Cardiorenal failure is a classic chicken-or-egg scenario, in that it’s not always clear-cut which came first: heart failure or kidney failure.
• If the kidneys don’t receive enough blood from the heart, they will be negatively impacted.
• And if kidney function is poor, this adversely affects the heart, since well-working kidneys keep the blood clear of toxins.
In cardiorenal syndrome, which may as well be called renal-cardio syndrome, there is a vicious loop involving worsening cardiac function … causing worsening kidney function … causing worsening heart function.
Or – is it worsening kidneys … causing damage to the heart … causing worsening kidneys?
The name “cardiorenal” infers to the layperson that the process always begins with the heart.
But then again…”cardiorenal” may have been chosen by the medical establishment simply because it rolls off the tongue better than does “renal-cardio.”
Cardiorenal or Renal-Cardio?
“Academic doctors have made the term ‘cardiorenal syndrome’ both common and extremely difficult to understand,” says Roger Mills, MD, cardiologist and former professor of medicine, University of Florida, and author of “240 Beats per Minute. Life with an Unruly Heart”
Dr. Mills explains, “Over the past few years, five different types of cardiorenal syndrome have been described, and that classification is generally accepted in the medical world. I would like to simplify it for the majority of lay readers.
“The short answer to the question is, The cardiorenal syndrome is a package deal; heart and kidney problems most frequently come together.
“And the term ‘failure’ is not an absolute. The heart still pumps and the kidneys still make urine, but they are not doing either function well enough to maintain good health, particularly if the patient has the additional stress of an added illness like pneumonia or a urinary tract infection.
“Cardiorenal syndrome indicates that both the heart (‘cardio’) and the kidneys (‘renal’) are not functioning properly.”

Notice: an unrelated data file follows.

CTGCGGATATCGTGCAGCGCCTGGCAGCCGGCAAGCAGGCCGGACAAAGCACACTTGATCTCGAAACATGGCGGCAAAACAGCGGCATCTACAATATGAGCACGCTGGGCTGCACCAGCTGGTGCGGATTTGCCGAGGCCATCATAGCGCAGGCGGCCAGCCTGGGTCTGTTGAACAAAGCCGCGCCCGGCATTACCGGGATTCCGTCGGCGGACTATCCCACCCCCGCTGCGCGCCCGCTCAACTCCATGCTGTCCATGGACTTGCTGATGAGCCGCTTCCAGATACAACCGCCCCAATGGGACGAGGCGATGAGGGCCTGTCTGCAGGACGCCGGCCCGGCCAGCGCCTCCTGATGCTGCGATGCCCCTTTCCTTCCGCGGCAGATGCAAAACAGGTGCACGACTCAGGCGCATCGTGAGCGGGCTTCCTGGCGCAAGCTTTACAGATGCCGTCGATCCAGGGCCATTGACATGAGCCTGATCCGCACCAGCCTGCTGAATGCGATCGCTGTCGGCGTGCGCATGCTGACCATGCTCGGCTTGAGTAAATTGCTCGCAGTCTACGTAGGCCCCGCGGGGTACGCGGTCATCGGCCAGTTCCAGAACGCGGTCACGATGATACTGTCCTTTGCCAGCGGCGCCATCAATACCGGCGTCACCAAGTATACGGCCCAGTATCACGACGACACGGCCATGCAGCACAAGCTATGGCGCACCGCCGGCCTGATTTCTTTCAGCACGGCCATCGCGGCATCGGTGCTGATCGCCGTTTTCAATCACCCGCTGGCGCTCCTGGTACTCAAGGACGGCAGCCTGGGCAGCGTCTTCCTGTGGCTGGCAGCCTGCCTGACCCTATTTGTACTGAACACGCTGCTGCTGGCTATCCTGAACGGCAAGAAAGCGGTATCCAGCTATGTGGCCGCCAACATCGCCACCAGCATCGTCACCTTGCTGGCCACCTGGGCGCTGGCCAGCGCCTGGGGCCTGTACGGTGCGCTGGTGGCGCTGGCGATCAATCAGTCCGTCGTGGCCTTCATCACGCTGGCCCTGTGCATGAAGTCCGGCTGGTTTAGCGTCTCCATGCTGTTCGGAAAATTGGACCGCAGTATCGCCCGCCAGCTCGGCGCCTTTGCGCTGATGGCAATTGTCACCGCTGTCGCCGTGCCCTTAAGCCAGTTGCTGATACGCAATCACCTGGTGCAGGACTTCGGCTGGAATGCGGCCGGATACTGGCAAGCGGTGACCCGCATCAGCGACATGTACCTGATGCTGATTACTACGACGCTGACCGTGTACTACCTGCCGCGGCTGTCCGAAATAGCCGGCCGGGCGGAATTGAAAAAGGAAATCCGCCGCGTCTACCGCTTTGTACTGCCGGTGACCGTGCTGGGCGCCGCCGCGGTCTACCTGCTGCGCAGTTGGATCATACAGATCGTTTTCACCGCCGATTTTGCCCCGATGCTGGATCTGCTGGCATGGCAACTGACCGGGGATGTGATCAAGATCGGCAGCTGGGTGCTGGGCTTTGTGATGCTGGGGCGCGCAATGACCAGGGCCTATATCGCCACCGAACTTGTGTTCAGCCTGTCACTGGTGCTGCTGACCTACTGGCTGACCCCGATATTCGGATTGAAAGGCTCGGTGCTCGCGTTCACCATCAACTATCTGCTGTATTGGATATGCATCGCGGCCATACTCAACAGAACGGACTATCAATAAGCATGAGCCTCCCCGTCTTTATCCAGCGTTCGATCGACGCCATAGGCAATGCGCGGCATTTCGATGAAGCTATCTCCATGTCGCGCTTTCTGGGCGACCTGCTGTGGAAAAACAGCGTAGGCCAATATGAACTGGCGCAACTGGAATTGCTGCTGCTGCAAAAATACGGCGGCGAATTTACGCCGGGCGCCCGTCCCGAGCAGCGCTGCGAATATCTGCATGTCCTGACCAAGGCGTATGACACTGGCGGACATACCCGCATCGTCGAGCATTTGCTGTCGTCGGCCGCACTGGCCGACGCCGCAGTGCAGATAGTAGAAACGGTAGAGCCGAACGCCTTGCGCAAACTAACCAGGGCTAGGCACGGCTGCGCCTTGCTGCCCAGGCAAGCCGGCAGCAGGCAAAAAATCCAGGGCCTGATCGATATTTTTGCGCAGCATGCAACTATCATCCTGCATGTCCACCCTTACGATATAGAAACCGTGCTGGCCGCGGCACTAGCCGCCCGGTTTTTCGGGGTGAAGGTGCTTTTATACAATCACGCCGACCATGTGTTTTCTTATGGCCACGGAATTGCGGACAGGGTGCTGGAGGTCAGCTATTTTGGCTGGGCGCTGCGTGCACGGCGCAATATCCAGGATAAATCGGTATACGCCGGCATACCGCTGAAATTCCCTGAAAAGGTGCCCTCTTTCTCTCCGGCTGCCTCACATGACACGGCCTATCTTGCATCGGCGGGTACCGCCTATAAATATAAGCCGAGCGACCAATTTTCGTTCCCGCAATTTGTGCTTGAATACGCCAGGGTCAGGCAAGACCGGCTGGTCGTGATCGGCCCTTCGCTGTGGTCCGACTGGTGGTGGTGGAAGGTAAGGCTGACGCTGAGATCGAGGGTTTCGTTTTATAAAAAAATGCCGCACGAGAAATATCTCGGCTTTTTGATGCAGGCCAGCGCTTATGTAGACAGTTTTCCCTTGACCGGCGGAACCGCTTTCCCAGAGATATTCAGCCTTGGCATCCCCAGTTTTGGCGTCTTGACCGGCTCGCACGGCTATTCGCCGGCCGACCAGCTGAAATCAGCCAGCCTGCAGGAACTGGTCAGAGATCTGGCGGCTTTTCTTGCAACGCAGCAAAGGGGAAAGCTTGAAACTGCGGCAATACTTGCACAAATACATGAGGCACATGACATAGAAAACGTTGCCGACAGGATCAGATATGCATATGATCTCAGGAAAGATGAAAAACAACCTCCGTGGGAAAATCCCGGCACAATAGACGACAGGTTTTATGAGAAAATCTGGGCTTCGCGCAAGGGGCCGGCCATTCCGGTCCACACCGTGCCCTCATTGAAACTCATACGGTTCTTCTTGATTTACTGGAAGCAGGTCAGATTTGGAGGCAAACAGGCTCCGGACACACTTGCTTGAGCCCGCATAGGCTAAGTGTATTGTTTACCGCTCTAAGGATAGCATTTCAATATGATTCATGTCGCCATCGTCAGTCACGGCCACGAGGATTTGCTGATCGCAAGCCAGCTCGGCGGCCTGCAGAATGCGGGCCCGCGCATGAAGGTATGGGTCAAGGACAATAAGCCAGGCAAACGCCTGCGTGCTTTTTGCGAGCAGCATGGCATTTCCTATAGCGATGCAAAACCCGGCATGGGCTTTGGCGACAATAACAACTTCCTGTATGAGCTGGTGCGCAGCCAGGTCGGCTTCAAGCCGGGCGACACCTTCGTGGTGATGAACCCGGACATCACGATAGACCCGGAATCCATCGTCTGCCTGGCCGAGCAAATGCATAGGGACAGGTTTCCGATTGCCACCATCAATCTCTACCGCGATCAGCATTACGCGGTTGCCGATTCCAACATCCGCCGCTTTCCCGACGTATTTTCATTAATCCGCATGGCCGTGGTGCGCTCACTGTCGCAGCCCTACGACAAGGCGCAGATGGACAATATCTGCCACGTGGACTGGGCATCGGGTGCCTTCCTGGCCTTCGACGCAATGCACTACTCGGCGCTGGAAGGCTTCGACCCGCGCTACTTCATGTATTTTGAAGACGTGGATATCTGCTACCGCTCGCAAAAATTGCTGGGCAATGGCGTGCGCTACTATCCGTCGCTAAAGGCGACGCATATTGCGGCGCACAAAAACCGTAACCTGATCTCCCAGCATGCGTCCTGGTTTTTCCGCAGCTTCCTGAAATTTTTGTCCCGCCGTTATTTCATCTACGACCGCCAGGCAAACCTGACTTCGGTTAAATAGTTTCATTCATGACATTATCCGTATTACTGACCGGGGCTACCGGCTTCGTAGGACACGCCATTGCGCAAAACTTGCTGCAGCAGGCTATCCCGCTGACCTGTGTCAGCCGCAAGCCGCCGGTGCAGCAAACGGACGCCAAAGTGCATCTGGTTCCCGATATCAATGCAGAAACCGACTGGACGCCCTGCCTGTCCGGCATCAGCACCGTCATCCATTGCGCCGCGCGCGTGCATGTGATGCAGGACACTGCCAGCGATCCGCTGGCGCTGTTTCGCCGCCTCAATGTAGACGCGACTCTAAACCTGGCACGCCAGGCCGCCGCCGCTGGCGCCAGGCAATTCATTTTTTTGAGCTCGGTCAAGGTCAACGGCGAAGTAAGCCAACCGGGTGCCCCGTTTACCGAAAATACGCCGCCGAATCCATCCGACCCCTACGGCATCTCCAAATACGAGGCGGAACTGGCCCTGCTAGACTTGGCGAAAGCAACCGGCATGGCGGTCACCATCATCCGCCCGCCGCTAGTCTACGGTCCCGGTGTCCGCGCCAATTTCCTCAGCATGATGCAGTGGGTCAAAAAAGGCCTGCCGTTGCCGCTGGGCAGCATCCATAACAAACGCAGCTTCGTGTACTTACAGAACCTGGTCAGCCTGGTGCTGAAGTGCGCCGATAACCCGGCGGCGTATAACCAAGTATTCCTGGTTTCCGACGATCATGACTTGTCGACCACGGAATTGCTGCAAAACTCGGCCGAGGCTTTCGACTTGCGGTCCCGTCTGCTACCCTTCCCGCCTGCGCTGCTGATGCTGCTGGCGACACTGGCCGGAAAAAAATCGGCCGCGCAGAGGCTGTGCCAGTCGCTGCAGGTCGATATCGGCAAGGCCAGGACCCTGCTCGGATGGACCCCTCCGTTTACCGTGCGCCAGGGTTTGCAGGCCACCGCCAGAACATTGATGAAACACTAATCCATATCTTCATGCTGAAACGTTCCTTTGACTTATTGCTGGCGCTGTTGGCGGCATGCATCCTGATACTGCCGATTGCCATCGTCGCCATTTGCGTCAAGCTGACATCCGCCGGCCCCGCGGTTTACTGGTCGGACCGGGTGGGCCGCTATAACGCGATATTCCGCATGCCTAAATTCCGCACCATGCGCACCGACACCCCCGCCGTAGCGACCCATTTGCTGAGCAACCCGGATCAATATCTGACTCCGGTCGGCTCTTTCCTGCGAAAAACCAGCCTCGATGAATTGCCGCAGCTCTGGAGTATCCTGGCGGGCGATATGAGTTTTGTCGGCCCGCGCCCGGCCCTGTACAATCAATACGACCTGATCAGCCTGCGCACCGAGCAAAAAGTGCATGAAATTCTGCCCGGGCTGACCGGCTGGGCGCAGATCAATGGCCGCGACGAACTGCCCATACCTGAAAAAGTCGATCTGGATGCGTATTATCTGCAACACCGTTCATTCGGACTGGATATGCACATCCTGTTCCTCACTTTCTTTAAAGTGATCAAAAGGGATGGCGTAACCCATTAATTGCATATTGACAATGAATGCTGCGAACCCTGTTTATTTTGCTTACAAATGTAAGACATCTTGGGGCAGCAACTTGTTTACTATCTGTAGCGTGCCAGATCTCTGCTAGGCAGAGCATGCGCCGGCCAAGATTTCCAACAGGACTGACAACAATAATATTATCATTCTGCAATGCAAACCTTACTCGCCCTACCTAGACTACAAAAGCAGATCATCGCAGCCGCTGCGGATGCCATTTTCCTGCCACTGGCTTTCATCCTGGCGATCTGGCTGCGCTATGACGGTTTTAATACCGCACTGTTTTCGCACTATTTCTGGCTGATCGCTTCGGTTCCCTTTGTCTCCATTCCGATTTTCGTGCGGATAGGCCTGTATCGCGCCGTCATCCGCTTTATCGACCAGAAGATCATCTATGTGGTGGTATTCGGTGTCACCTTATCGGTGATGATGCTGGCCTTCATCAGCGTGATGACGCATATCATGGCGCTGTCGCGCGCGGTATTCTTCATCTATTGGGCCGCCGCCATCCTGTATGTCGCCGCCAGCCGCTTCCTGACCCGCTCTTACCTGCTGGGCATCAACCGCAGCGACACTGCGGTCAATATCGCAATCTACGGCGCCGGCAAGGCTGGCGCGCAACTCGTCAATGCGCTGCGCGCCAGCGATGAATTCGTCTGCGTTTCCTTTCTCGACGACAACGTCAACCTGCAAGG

The name does not infer which organ began worsening first nor which one is more of the driving force in the crisis situation.
Three Processes to Cardiorenal Syndrome
Dr. Mills says, “There are three underlying processes that contribute to this, often with differences in timing and in various combinations.
“The heart may not be providing enough blood flow for the kidneys to carry out their normal filtering function.
“This can occur either rapidly, with an episode of what’s called acute decompensated heart failure, or over months, to years [chronic heart failure].
“The kidneys may be chronically damaged, often as a result of diabetes or high blood pressure.
“Kidney disease may cause fluid retention or high blood pressure, or both, and this excess loading may lead to heart failure.
“Many of the drugs used to treat heart failure (and also kidney disease) can cause modest abnormalities in kidney function tests.
“As I said earlier, most heart failure patients are over age 60, and many are in their 70s and 80s with longstanding high blood pressure and/or diabetes.
“Because of these comorbidities, about a third of all heart failure patients have some stage of chronic kidney disease (CKD).
“The range of so-called normal on standard kidney tests depends on a patient’s age and body size.
“Older frail female patients are particularly likely to have near-normal levels on routine kidney tests despite substantially reduced kidney function.”
Suggested reading: Takahama H, Kitakaze M. Pathophysiology of cardiorenal syndrome in patients with heart failure. Am J Physiol – Heart and Circulatory Physiology 2017; 313: H715-H721